Section 197 of the Labour Relations Act (LRA), 1995 deals with transferring a business from one employer to another employer as a going concern. What constitutes a “going concern”? This question is not answered by the LRA but can be determined, it seems, by reviewing the following factors: The intention of the transferring parties. The continuity of the operation, for

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  • What is the BEE Commission?

    By in Article, BEE on

    As a result of fronting among business owners in all industries, the establishment of a Broad-Based Black Economic Empowerment (B-BBEE) Commission was announced in October 2015 by the Minister of Trade and Industry. The BEE Commission has a mandate to investigate and deal with fronting, fraud, and other BEE transgressions. Along with policing, fronting and fraud, the BEE Commission assesses

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  • Expired or lapsed warnings when applying progressive discipline

    By in Article, Labour on

    The South African Labour author John Grogan states that employees have an obligation to provide the employer with their labour, to obey reasonable instructions, to act in good faith and perform their duties. The function of discipline in the employment context is to ensure that the individual’s employees contribute effectively and efficiently to the goals of the company. Progressive discipline

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  • All Sector Codes except for Transport aligned with the amended Codes Of Good Practice

    By in Article, BEE on

    It will be fair to say that 2018 started with much more certainty than 2017 did. At the same time last year various Broad-Based Black Economic Empowerment (B-BBEE) Sector Codes were only in draft format and not yet aligned with the amended Codes of Good Practice. Out of a planning and budgeting point of view, it made life very difficult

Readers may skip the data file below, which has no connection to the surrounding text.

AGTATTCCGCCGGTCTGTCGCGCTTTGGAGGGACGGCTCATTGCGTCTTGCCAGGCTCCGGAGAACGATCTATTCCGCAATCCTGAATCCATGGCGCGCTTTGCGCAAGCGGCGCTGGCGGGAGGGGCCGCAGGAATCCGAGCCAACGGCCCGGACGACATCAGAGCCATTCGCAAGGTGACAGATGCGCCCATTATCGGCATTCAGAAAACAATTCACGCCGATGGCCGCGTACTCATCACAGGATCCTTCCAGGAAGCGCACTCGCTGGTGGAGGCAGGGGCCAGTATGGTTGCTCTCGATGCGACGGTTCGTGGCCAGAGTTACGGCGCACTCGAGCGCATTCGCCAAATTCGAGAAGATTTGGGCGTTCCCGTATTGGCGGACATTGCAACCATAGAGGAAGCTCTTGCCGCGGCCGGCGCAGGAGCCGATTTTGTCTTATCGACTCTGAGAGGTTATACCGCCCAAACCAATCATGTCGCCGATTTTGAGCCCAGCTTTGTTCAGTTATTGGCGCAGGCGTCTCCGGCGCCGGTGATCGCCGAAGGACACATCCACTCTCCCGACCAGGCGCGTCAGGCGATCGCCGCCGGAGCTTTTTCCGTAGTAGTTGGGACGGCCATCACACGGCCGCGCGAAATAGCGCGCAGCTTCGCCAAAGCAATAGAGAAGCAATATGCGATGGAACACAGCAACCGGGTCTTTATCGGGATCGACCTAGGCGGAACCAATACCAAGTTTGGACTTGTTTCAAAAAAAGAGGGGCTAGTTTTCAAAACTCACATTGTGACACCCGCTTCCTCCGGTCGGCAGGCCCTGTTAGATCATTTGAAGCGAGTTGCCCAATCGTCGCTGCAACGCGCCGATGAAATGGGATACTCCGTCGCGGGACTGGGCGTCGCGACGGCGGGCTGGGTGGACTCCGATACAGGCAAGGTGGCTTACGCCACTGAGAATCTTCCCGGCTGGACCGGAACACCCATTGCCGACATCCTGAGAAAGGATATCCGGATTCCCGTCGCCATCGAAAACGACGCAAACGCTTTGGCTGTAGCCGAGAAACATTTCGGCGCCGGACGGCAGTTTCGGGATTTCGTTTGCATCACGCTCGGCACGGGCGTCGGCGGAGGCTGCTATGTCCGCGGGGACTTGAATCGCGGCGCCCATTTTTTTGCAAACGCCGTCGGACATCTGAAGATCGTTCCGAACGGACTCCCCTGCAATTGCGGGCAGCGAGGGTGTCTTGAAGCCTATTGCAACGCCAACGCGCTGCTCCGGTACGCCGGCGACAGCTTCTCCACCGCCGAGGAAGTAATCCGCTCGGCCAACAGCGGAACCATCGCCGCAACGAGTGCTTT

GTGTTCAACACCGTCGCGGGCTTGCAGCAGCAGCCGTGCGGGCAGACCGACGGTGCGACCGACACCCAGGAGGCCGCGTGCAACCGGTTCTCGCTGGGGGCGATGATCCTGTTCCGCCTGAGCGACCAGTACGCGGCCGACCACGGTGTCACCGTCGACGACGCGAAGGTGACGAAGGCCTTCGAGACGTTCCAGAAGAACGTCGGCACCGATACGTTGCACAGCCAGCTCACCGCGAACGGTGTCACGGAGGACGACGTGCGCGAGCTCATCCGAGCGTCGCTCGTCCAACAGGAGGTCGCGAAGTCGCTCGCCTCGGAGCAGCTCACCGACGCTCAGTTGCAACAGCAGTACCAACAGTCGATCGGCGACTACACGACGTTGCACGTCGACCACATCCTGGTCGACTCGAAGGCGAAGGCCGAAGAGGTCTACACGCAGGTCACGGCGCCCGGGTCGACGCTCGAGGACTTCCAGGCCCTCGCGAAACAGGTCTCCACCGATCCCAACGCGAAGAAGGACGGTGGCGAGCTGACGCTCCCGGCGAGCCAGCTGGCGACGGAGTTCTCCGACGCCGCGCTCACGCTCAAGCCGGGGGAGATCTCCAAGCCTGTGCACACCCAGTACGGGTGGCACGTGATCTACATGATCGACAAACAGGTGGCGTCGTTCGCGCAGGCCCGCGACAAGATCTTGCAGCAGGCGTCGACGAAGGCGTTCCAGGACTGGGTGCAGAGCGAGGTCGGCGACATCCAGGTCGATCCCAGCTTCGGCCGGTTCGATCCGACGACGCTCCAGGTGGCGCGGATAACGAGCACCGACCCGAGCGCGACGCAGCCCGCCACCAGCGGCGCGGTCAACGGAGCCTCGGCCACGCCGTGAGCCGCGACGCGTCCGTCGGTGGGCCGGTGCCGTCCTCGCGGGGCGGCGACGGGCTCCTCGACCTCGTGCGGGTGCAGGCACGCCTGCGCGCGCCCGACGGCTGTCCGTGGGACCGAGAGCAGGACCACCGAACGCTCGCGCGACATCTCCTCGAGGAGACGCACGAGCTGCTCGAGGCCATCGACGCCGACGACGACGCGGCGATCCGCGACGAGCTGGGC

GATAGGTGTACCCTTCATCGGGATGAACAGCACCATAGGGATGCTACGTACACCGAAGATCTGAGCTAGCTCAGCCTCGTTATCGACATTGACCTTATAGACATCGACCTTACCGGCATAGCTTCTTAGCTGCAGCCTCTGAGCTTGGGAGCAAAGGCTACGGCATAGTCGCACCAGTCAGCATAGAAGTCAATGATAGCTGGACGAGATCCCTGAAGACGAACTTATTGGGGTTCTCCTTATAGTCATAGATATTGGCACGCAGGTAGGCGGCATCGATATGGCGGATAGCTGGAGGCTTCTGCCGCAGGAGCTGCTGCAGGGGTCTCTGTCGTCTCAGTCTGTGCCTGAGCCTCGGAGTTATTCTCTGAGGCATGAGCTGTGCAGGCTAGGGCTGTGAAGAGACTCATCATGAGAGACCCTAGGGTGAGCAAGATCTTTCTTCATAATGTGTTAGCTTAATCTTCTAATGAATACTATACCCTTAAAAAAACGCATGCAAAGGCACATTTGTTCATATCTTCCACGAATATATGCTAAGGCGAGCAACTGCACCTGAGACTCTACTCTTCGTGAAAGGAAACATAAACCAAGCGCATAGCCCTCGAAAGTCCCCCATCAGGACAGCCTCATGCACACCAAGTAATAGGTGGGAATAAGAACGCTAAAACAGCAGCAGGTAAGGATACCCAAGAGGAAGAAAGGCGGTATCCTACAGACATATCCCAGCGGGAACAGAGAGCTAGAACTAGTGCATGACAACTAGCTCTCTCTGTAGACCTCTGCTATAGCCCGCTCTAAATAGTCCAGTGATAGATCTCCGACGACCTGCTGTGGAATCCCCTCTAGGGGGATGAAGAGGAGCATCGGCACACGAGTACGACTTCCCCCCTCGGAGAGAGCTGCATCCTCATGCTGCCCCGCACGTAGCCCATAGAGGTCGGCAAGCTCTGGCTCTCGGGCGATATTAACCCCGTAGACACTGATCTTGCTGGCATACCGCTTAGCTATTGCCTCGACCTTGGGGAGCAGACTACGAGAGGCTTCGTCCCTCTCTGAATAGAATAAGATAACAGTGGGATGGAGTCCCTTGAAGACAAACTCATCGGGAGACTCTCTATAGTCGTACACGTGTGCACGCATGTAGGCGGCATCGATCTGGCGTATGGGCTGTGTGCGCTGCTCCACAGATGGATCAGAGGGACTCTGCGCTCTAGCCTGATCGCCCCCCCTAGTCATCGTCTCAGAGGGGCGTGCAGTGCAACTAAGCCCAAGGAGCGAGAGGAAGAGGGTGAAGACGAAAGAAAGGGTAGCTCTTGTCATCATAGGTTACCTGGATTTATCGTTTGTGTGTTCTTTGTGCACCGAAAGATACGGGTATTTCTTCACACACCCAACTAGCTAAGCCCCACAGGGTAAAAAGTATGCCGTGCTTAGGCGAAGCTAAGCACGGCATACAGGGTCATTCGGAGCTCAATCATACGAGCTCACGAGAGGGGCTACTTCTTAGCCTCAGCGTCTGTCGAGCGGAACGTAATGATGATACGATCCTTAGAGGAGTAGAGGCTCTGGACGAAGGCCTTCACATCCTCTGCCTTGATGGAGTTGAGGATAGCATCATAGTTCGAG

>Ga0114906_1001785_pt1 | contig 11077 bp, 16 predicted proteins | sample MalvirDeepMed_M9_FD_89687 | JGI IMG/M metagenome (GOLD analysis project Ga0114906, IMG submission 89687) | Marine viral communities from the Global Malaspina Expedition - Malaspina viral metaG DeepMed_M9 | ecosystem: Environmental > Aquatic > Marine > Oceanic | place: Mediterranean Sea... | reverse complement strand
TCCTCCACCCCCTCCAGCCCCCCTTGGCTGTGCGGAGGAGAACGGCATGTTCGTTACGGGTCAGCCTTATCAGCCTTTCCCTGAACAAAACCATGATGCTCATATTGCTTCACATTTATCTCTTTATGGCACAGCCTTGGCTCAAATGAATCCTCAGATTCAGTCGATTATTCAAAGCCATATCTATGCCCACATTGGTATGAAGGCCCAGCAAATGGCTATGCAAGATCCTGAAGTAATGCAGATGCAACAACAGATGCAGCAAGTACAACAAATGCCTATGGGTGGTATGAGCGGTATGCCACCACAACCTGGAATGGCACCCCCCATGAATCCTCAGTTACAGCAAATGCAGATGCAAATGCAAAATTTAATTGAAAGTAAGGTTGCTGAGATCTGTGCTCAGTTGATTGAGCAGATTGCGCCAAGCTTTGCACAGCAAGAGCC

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  • Protecting your employees against Sexual Harassment

    By in Article, Labour on

    As an employer you have a duty to ensure a safe working environment for your employees – this includes protecting your employees against potential sexual harassment. The Employment Equity Act No 55 of 1998 (EEA) classifies harassment based on sex or gender as unfair discrimination which is strictly prohibited in the workplace. The legislature introduced the Code of Good Practice

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  • Should your business accept crypto currencies?

    These days, all everybody is talking about is the huge growth and profits that is being experienced on the financial stock market in crypto currencies. The frontrunner of the phenomenon, Bitcoin, has surpassed the $20,000 mark in December 2017 and also lost a lot of ground in that same month. Since the start of the crypto currency age we have

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  • Legal implementation and the ombud: A second take

    The previous article on this topic Legal Implementation and the Ombud, the impression was that the writing is on the wall. It remains to be seen whether the judgement will be interpreted correctly between the parties involved in any litigation struggle, and whether this case will allow for a different interpretation of the relevant Sections in the Act. Never the

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  • Retirement: What does the Labour Law say?

    By in Article, Labour on

    When it comes to employees’ retirement, South African labour legislation does not make any provision for a retirement age. This subject is the most common one to be neglected or ignored by employers – especially where a retirement age was agreed upon in an employment contract between the employer and the employee. If the employment contract does not make any

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  • Christmas Party for Soweto Animal Rescuers

    By in Article, Newsroom on

    This article originally appeared on www.peoplemagazine.co.za – click here to read the full article. On a Saturday December 2, a Christmas party at SARAC was held for a special bunch of kids who fearlessly protect those who can’t speak for themselves. These kids, known as Jerry’s Rangers, are the voices of abused animals in the townships. They selflessly volunteer their

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  • Everything you need to know about the new Construction Codes

    By in Article, BEE on

    The amended Broad-Based Black Economic Empowerment (B-BBEE) Construction Codes have been gazetted on 1 December 2017 by the Department of Trade and Industry. These Codes were implemented with immediate effect. These amended Codes bring some regulatory changes for Exempted Micro Enterprises (EMEs). When does an entity qualify as an EME? An entity will qualify as an EME if they are:

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  • Getting the disciplinary hearing right

    By in Article, Labour on